There’s a glint in Namjoon’s eye that means he thinks he’s said some kind of double-entendre. Yoongi thinks he knows what it is, and also thinks it’s ridiculous. Yoongi loves him so much. “I thought we were baking a pie? The neighbours will hate us if we don’t, you know.”
“Hyung!” Namjoon whines, but he’s still smiling, so Yoongi barrels on.
“We need to put the strawberries in the fridge to cool, and the dough’s been chilling long enough it’ll be ready to roll out, but...” Yoongi makes a show of looking at their cluttered counters. When he’s built the suspense long enough he turns back to Namjoon, one eyebrow raised. “Looks like someone’s made a mess of our counters.”
“It was Spot,” Namjoon says, quickly.
Namjoon nods sagely. “Very irresponsible of him. Probably part of why it was so easy for me to confuse the sugar and cornstarch.”
Yoongi tries to see if he can make his eyebrow arch higher. “I see. And is Spot going to be putting everything away too?”
Namjoon pretends to consider it. “I’m not sure you’d want him to. He probably doesn’t remember where everything came from, and he suspects you’re particular about your cupboards.”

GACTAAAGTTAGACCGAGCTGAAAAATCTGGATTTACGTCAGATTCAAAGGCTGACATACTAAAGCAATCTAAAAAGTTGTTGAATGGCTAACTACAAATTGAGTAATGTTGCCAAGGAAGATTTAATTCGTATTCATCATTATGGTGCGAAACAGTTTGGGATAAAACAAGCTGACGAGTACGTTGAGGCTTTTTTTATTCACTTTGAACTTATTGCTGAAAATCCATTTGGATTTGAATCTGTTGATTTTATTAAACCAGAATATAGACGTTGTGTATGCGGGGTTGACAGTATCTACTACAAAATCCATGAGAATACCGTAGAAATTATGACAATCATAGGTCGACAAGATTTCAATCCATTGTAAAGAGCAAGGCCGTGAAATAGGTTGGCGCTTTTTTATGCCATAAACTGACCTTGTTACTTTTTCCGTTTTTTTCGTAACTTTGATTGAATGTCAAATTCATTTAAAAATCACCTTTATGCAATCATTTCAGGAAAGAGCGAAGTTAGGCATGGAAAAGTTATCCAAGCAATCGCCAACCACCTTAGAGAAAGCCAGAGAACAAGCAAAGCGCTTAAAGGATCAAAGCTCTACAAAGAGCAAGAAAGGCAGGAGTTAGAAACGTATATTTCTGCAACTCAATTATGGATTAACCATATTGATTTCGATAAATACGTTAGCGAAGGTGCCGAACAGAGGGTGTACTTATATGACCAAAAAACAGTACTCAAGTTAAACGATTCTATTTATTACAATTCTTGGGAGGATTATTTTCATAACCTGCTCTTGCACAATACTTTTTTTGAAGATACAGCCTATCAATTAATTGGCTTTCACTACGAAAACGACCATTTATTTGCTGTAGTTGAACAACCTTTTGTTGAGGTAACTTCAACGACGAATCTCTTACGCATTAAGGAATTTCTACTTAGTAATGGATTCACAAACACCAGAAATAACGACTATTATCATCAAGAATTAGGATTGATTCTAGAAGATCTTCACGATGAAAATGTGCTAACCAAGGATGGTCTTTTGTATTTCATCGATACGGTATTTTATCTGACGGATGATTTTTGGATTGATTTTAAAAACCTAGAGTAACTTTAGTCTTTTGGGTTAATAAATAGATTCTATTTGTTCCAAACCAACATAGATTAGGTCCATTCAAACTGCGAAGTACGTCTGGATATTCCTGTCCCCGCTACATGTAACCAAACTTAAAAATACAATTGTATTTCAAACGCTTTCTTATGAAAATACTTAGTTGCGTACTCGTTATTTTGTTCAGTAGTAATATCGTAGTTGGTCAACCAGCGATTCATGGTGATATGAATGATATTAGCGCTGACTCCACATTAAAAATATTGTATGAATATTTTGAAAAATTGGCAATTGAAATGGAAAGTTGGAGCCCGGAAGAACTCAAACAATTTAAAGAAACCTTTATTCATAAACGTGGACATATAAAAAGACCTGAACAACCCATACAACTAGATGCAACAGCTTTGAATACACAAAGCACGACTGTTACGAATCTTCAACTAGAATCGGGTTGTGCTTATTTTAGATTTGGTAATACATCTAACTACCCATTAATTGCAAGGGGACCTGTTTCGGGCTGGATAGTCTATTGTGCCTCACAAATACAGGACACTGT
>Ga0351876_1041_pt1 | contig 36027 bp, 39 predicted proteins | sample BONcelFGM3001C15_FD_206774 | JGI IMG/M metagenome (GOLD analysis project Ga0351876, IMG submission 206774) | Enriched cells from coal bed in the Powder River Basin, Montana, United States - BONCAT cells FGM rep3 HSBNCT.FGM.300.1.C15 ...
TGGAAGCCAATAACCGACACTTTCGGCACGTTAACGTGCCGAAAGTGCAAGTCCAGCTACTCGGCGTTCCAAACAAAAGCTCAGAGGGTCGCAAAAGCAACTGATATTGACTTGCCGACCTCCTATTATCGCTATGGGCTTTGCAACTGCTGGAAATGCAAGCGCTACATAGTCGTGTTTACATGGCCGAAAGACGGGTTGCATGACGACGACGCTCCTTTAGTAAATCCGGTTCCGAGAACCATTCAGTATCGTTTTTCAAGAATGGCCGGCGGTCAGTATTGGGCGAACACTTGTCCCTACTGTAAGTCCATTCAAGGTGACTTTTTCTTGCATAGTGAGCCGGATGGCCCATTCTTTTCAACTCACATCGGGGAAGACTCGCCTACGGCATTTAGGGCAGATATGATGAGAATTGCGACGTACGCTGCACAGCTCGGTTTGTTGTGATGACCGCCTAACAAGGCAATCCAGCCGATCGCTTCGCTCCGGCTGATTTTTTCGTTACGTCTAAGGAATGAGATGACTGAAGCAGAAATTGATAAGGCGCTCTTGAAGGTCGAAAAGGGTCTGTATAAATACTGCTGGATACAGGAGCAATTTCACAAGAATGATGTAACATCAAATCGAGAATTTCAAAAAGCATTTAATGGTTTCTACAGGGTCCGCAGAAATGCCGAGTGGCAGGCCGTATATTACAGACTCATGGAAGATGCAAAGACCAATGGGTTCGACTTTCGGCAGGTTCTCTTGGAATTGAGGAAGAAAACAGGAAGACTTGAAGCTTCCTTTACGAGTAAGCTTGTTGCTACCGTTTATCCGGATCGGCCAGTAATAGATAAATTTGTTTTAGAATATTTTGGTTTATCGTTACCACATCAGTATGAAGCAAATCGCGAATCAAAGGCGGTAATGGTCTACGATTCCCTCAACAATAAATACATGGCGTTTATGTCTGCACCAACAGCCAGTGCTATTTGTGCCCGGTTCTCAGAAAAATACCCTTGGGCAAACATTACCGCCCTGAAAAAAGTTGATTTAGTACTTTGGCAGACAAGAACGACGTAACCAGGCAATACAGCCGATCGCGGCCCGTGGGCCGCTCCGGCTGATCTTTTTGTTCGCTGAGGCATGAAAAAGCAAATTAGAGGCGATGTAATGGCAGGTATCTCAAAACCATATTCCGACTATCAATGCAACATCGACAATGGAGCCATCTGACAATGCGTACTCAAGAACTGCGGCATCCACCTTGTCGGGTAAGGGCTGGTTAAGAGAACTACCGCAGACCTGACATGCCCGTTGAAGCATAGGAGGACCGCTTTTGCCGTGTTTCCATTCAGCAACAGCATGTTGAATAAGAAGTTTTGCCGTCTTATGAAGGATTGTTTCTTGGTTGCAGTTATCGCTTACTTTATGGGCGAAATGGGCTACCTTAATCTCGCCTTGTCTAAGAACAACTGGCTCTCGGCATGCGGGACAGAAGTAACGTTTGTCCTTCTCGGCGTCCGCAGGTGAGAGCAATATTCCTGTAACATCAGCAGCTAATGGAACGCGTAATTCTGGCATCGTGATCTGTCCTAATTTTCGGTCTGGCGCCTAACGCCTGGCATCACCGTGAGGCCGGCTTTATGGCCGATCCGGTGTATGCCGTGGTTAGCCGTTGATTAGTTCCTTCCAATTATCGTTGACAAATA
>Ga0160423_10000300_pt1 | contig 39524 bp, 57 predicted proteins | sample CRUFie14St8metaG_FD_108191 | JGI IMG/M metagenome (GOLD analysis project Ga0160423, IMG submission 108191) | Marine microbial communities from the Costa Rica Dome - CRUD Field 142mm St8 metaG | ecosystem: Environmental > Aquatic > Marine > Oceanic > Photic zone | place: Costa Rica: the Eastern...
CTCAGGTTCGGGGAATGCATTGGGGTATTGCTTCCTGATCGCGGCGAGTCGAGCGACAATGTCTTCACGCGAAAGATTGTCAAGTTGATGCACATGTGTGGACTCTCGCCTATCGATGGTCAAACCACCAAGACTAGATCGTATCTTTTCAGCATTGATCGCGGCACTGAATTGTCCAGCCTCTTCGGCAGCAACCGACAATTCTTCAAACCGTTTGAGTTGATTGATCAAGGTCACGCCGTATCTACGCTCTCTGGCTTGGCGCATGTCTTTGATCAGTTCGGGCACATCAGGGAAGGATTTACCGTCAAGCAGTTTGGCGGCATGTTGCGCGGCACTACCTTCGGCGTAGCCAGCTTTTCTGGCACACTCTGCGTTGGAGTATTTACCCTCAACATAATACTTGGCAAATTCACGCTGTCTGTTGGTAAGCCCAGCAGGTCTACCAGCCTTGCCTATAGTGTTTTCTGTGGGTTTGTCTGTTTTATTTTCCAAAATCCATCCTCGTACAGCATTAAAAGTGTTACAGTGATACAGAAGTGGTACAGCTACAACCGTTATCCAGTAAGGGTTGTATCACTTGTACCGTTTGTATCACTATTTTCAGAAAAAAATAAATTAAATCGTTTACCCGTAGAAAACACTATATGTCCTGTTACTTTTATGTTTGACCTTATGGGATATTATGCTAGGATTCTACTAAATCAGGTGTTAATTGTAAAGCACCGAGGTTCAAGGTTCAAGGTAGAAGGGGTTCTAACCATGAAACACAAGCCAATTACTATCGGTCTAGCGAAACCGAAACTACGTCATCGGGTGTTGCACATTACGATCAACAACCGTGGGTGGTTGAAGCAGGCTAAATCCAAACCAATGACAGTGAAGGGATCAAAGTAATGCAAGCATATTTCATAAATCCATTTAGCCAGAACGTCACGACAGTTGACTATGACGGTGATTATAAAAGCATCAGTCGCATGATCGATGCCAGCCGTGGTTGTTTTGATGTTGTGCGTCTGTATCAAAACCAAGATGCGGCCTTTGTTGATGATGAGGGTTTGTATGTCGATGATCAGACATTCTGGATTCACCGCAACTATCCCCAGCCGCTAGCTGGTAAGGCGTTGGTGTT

Particular is definitely a euphemism for picky. He and Namjoon have had discussions about things having correct places before. “He’s surprisingly perceptive, for a dog.”
“He’s very smart,” Namjoon agrees. Yoongi waits. He can see a calculation happening behind Namjoon’s eyes, and he’s curious to know what it is. “But he could do the laundry for you? As a sort of repayment for your efforts?”
Between his work deadline and the excitement of the pie Yoongi had completely forgotten it was his turn to do the laundry. It’s not as big a hassle as it was in their much smaller apartment but that doesn’t mean he likes doing it. He would’ve cleaned the counters anyway — not having to worry about the laundry is a bonus.
“I’ll help him of course-” Namjoon is saying, but Yoongi cuts him off with a kiss.
“Deal,” he says, in case that wasn’t obvious. “And while you’re waiting for the counters to be clear you might as well start on your dishes.” He gives them a significant look, and then remembers-- “Oh, and don’t forget to put the strawberries in the fridge.”
“You’re such a taskmaster,” Namjoon says, but he can’t be too upset about it because he leans in for another kiss.
Yoongi smiles into it. “And you love it.”
“I do,” Namjoon agrees. “Don’t know what I’d do without you.”
Even after all these years Namjoon can still give him butterflies. For a few seconds Yoongi considers seeing how long Namjoon would be willing to keep kissing him, but-- no. There will be time for that later. With great reluctance he pulls back. “C’mon then. Let’s keep going.”